During the summer when you're starved for anything more substantial than transforming robots or pirates with heavy eyeshadow, it can be easy to go gaga over a movie that pretends to offer deeper, more complex characters. How else to explain the generally strong reviews and good box office for "Crazy, Stupid, Love.," a grownup look at the difficulties of love at a time when "Cowboys & Aliens" and "The Smurfs" were the main competition? But now that the Steve Carell comedy-drama is coming out on DVD, maybe it's time to face the awful truth: It's a really, really overrated movie.
Directed by Glenn Ficarra and John Requa (who previously helmed "I Love You Phillip Morris" and wrote "Bad Santa"), "Crazy, Stupid, Love." wants to examine all the ways love messes with us, focusing on the divorce of a Los Angeles couple (Carell and Julianne Moore). But the film also extends outward to look at other people in their orbit: a suave ladies' man (Ryan Gosling), a law student (Emma Stone) trapped in a bland relationship, and a young teen boy (Jonah Bobo) who has a crush on his babysitter.
With a twisting narrative structure that might remind you of "Babel" or "Crash" in all the wrong ways, "Crazy, Stupid, Love." very clearly sees itself as some sort of definitive, this-is-the-way-things-are look at romance that sets itself apart from all those "other" romantic comedies where cliched, manipulative things (like powerful emotional moments occurring during rainstorms) happen. As if to prove their point, the filmmakers constantly flaunt their tart, wised-up dialogue and knowing references to genre conventions. The movie never misses a moment to congratulate you for being smart enough to get how smart "Crazy, Stupid, Love." is. And, honestly, how have you lived this long trudging through mindless rom-coms without "Crazy, Stupid, Love." to show you how silly all those movies were?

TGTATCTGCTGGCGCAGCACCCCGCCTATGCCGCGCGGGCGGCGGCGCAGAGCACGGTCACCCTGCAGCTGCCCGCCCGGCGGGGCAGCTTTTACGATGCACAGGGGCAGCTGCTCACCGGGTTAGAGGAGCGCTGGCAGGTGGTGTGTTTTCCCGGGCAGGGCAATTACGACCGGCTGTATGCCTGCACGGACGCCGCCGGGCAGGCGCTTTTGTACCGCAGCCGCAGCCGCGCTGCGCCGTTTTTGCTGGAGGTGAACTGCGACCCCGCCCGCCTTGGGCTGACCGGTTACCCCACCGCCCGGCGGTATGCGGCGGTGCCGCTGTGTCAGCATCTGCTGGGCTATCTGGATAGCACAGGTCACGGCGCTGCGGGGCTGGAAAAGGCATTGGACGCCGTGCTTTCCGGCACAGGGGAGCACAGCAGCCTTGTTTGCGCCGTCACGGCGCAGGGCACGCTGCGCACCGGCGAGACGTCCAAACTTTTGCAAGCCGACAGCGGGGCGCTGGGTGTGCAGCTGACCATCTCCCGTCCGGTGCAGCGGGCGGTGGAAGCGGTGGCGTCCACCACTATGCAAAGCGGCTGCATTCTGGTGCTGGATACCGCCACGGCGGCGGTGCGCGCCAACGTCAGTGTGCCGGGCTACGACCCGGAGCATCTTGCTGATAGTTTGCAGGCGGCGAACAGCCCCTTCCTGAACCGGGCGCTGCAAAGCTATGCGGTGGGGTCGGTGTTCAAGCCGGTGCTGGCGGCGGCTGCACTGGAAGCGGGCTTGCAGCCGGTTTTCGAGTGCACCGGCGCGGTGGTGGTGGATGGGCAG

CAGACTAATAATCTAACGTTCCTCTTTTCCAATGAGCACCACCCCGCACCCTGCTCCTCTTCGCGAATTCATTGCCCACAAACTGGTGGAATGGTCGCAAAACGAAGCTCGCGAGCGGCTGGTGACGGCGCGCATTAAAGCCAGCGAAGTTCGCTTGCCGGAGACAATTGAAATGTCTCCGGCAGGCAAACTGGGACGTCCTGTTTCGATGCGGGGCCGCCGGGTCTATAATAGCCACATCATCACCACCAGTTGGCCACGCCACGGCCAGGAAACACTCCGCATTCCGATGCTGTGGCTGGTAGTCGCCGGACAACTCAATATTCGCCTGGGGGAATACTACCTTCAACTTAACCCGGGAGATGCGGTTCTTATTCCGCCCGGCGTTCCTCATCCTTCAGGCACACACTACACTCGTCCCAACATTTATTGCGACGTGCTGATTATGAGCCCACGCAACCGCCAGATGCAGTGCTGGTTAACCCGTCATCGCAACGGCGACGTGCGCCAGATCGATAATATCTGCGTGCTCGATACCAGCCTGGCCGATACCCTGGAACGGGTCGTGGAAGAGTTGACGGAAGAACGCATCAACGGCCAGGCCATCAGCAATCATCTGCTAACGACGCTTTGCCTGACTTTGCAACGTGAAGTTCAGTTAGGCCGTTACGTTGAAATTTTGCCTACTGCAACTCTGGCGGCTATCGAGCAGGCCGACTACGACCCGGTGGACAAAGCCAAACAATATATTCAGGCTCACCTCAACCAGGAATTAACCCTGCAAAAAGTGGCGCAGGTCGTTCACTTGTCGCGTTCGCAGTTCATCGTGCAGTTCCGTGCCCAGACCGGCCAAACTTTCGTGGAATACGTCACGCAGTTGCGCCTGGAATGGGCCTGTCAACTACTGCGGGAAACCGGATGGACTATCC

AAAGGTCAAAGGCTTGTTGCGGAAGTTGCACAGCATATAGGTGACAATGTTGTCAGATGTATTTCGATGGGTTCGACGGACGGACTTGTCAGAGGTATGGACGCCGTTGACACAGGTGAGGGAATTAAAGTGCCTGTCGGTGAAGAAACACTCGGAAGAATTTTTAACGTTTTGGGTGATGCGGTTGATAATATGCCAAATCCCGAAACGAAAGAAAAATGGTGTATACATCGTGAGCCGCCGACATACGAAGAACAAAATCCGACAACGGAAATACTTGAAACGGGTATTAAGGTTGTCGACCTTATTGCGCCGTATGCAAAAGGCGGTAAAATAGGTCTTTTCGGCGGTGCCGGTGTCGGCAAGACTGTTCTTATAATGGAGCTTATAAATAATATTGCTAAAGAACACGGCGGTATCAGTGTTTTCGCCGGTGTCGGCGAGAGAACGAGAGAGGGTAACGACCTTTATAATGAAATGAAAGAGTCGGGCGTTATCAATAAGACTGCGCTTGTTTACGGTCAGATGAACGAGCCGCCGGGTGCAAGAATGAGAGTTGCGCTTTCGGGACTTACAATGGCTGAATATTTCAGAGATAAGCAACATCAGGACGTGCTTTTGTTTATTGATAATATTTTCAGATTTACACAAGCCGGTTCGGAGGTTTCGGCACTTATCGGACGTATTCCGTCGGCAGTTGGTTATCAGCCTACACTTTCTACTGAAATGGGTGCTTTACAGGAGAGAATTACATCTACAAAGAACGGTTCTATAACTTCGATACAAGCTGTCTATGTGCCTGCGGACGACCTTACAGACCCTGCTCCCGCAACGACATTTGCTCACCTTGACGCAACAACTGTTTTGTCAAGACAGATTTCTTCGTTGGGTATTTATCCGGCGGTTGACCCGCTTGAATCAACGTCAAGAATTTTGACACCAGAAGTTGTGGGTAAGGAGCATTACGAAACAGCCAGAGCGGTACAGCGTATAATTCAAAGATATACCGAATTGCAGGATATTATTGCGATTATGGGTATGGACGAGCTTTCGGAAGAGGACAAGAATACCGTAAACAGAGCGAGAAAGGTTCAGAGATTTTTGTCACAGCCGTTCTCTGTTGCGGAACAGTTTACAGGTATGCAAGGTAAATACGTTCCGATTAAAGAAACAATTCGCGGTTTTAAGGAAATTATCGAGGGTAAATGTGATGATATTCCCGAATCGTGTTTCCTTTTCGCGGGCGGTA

The huge problem, however, is that what Ficarra and Requa have put in the place of the usual cliches are a whole mess of sitcom banalities pretending to be witty insights into modern romance. Just take Gosling's character, who's supposed to be such an exaggerated version of a smooth-talking seducer that he's never once believable. He's like John Larroquette's Dan Fielding character from "Night Court", but treated as if it was a real person. Just as ludicrous is the film's conceit that the sheltered Carell would suddenly become a swinging single man just by following Gosling's advice. (It basically boils down to Be Classy and Don't Be A Pushover. It's like getting dating tips from vodka ads.) If this was a broad comedy, this might all be goofy, silly fun, but "Crazy, Stupid, Love." prides itself on being a nuanced, smart alternative to mindless studio fare. (That's what all those "serious" conversations about romance and commitment between Carell and Moore are about.) So instead it's faux-deep, but because there aren't any poop jokes, hey, it's better than "The Change-Up," right?
Maybe, but just barely. But even "The Change-Up" didn't resort to really cheap third-act plot twists that are supposed to be "shocking" but end up feeling like cheating. "Crazy, Stupid, Love." parades its characters' messy lives as a stamp of its "authenticity," but hopefully no one you know has a love life as horribly glib and cutesy as what's on display here. If that's the case, you don't need Gosling's ladies' man to advise you -- you may just want to find a whole new crop of friends.